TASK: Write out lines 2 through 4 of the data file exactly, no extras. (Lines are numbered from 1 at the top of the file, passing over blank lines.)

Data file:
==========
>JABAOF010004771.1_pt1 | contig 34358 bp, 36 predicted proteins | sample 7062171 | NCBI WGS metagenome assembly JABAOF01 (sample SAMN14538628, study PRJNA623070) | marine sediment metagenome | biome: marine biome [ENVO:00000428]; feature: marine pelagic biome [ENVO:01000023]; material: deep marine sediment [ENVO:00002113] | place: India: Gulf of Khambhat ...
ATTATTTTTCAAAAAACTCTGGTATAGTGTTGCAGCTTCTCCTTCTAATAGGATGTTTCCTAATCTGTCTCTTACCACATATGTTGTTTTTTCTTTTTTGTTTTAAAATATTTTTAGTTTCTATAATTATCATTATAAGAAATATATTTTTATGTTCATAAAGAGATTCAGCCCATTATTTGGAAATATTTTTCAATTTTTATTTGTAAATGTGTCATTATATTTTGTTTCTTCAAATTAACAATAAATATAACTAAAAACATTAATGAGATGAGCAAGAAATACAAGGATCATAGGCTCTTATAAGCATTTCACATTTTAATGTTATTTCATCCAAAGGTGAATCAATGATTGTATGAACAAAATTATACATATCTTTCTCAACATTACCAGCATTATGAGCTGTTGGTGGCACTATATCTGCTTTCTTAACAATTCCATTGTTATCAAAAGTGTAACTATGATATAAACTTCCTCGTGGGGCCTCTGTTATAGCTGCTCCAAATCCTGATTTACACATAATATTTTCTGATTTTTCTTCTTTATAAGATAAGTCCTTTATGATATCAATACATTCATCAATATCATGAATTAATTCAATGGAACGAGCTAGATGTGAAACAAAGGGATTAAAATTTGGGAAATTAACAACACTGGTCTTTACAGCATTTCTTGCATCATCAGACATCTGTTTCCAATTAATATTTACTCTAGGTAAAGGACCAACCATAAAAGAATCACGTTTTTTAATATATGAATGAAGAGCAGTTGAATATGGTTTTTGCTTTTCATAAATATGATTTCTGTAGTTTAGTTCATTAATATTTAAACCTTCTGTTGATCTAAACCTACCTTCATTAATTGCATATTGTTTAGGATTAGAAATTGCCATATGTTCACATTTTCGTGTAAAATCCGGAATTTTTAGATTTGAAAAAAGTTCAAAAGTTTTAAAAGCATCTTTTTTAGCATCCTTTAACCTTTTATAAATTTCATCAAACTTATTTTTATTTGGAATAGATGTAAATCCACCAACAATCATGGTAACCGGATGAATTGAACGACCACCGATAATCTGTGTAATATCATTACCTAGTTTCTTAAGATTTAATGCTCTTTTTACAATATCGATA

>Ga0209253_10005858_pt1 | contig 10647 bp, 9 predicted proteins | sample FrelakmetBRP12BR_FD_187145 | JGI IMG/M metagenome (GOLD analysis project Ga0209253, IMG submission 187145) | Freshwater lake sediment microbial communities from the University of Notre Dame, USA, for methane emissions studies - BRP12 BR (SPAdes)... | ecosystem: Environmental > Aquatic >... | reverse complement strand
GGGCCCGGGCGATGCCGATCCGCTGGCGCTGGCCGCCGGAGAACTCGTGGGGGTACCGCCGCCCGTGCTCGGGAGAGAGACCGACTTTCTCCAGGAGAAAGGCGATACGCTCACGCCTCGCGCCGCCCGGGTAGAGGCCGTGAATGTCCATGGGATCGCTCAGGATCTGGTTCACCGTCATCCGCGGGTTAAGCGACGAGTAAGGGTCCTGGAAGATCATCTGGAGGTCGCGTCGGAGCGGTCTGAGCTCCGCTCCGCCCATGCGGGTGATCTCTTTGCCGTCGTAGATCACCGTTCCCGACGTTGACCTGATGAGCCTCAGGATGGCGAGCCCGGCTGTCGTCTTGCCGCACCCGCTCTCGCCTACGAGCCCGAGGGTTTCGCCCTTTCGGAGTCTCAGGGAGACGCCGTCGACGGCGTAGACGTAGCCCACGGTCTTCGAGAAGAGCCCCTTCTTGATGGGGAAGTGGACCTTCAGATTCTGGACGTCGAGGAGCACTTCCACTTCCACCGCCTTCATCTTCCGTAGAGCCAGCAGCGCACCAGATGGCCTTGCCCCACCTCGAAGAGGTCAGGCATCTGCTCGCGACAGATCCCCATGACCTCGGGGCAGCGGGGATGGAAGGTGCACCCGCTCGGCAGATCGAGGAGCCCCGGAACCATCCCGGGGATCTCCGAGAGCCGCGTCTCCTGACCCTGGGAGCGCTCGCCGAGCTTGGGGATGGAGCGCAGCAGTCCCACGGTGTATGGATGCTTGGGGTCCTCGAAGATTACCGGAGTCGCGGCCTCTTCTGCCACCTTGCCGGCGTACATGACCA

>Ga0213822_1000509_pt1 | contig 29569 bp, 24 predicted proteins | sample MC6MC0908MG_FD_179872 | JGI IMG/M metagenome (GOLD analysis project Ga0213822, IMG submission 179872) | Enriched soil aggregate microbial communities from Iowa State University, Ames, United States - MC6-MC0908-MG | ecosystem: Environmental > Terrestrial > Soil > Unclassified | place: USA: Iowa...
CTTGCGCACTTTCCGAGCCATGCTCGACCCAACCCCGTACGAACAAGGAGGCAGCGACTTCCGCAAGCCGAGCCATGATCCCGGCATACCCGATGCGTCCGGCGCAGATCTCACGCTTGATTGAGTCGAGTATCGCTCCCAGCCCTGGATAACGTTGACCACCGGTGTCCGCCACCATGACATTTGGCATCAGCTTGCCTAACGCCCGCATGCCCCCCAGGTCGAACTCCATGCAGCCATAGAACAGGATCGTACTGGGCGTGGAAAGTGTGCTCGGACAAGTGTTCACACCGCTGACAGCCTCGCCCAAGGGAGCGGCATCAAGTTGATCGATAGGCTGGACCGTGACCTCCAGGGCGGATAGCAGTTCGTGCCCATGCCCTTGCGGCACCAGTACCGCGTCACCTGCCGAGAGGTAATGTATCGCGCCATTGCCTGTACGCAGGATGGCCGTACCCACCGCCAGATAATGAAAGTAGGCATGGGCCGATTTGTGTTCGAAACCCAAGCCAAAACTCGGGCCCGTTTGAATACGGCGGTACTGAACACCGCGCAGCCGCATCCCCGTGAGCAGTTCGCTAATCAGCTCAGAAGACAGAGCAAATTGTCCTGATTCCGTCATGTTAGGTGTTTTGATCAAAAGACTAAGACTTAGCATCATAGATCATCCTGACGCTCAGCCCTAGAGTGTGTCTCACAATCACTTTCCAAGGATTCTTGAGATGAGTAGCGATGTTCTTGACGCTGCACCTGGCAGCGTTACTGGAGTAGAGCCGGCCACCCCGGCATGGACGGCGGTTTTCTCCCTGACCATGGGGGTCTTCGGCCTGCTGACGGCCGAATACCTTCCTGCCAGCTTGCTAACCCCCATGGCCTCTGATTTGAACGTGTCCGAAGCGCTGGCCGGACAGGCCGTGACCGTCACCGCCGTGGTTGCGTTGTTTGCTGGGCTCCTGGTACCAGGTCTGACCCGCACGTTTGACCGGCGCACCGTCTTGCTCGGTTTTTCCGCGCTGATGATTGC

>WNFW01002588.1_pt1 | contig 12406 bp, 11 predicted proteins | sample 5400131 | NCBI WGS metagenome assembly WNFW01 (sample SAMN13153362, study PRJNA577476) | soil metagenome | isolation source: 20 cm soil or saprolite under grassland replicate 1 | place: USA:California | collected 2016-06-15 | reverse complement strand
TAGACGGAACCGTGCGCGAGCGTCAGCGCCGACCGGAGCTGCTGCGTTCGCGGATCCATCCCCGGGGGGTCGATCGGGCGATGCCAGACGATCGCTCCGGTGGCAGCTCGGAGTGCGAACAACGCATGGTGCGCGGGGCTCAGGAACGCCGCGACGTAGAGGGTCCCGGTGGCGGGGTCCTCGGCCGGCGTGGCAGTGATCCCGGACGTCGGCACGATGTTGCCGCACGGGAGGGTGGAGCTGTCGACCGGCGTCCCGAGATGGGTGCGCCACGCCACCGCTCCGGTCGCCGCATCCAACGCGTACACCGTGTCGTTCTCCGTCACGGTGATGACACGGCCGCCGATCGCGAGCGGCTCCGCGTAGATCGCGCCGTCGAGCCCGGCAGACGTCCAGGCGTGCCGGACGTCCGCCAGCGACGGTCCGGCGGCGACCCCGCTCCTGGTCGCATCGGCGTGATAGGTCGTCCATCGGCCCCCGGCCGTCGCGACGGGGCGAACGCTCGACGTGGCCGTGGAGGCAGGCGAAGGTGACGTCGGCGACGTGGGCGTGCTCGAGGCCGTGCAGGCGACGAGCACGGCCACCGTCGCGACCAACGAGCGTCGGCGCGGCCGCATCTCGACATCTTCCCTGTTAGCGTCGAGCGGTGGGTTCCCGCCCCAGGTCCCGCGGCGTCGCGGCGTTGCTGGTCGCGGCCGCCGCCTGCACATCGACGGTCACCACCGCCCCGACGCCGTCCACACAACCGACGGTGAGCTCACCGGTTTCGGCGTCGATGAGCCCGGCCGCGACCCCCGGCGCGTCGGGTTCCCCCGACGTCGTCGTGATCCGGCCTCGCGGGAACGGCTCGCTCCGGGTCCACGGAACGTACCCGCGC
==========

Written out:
ATTATTTTTCAAAAAACTCTGGTATAGTGTTGCAGCTTCTCCTTCTAATAGGATGTTTCCTAATCTGTCTCTTACCACATATGTTGTTTTTTCTTTTTTGTTTTAAAATATTTTTAGTTTCTATAATTATCATTATAAGAAATATATTTTTATGTTCATAAAGAGATTCAGCCCATTATTTGGAAATATTTTTCAATTTTTATTTGTAAATGTGTCATTATATTTTGTTTCTTCAAATTAACAATAAATATAACTAAAAACATTAATGAGATGAGCAAGAAATACAAGGATCATAGGCTCTTATAAGCATTTCACATTTTAATGTTATTTCATCCAAAGGTGAATCAATGATTGTATGAACAAAATTATACATATCTTTCTCAACATTACCAGCATTATGAGCTGTTGGTGGCACTATATCTGCTTTCTTAACAATTCCATTGTTATCAAAAGTGTAACTATGATATAAACTTCCTCGTGGGGCCTCTGTTATAGCTGCTCCAAATCCTGATTTACACATAATATTTTCTGATTTTTCTTCTTTATAAGATAAGTCCTTTATGATATCAATACATTCATCAATATCATGAATTAATTCAATGGAACGAGCTAGATGTGAAACAAAGGGATTAAAATTTGGGAAATTAACAACACTGGTCTTTACAGCATTTCTTGCATCATCAGACATCTGTTTCCAATTAATATTTACTCTAGGTAAAGGACCAACCATAAAAGAATCACGTTTTTTAATATATGAATGAAGAGCAGTTGAATATGGTTTTTGCTTTTCATAAATATGATTTCTGTAGTTTAGTTCATTAATATTTAAACCTTCTGTTGATCTAAACCTACCTTCATTAATTGCATATTGTTTAGGATTAGAAATTGCCATATGTTCACATTTTCGTGTAAAATCCGGAATTTTTAGATTTGAAAAAAGTTCAAAAGTTTTAAAAGCATCTTTTTTAGCATCCTTTAACCTTTTATAAATTTCATCAAACTTATTTTTATTTGGAATAGATGTAAATCCACCAACAATCATGGTAACCGGATGAATTGAACGACCACCGATAATCTGTGTAATATCATTACCTAGTTTCTTAAGATTTAATGCTCTTTTTACAATATCGATA

>Ga0209253_10005858_pt1 | contig 10647 bp, 9 predicted proteins | sample FrelakmetBRP12BR_FD_187145 | JGI IMG/M metagenome (GOLD analysis project Ga0209253, IMG submission 187145) | Freshwater lake sediment microbial communities from the University of Notre Dame, USA, for methane emissions studies - BRP12 BR (SPAdes)... | ecosystem: Environmental > Aquatic >... | reverse complement strand
GGGCCCGGGCGATGCCGATCCGCTGGCGCTGGCCGCCGGAGAACTCGTGGGGGTACCGCCGCCCGTGCTCGGGAGAGAGACCGACTTTCTCCAGGAGAAAGGCGATACGCTCACGCCTCGCGCCGCCCGGGTAGAGGCCGTGAATGTCCATGGGATCGCTCAGGATCTGGTTCACCGTCATCCGCGGGTTAAGCGACGAGTAAGGGTCCTGGAAGATCATCTGGAGGTCGCGTCGGAGCGGTCTGAGCTCCGCTCCGCCCATGCGGGTGATCTCTTTGCCGTCGTAGATCACCGTTCCCGACGTTGACCTGATGAGCCTCAGGATGGCGAGCCCGGCTGTCGTCTTGCCGCACCCGCTCTCGCCTACGAGCCCGAGGGTTTCGCCCTTTCGGAGTCTCAGGGAGACGCCGTCGACGGCGTAGACGTAGCCCACGGTCTTCGAGAAGAGCCCCTTCTTGATGGGGAAGTGGACCTTCAGATTCTGGACGTCGAGGAGCACTTCCACTTCCACCGCCTTCATCTTCCGTAGAGCCAGCAGCGCACCAGATGGCCTTGCCCCACCTCGAAGAGGTCAGGCATCTGCTCGCGACAGATCCCCATGACCTCGGGGCAGCGGGGATGGAAGGTGCACCCGCTCGGCAGATCGAGGAGCCCCGGAACCATCCCGGGGATCTCCGAGAGCCGCGTCTCCTGACCCTGGGAGCGCTCGCCGAGCTTGGGGATGGAGCGCAGCAGTCCCACGGTGTATGGATGCTTGGGGTCCTCGAAGATTACCGGAGTCGCGGCCTCTTCTGCCACCTTGCCGGCGTACATGACCA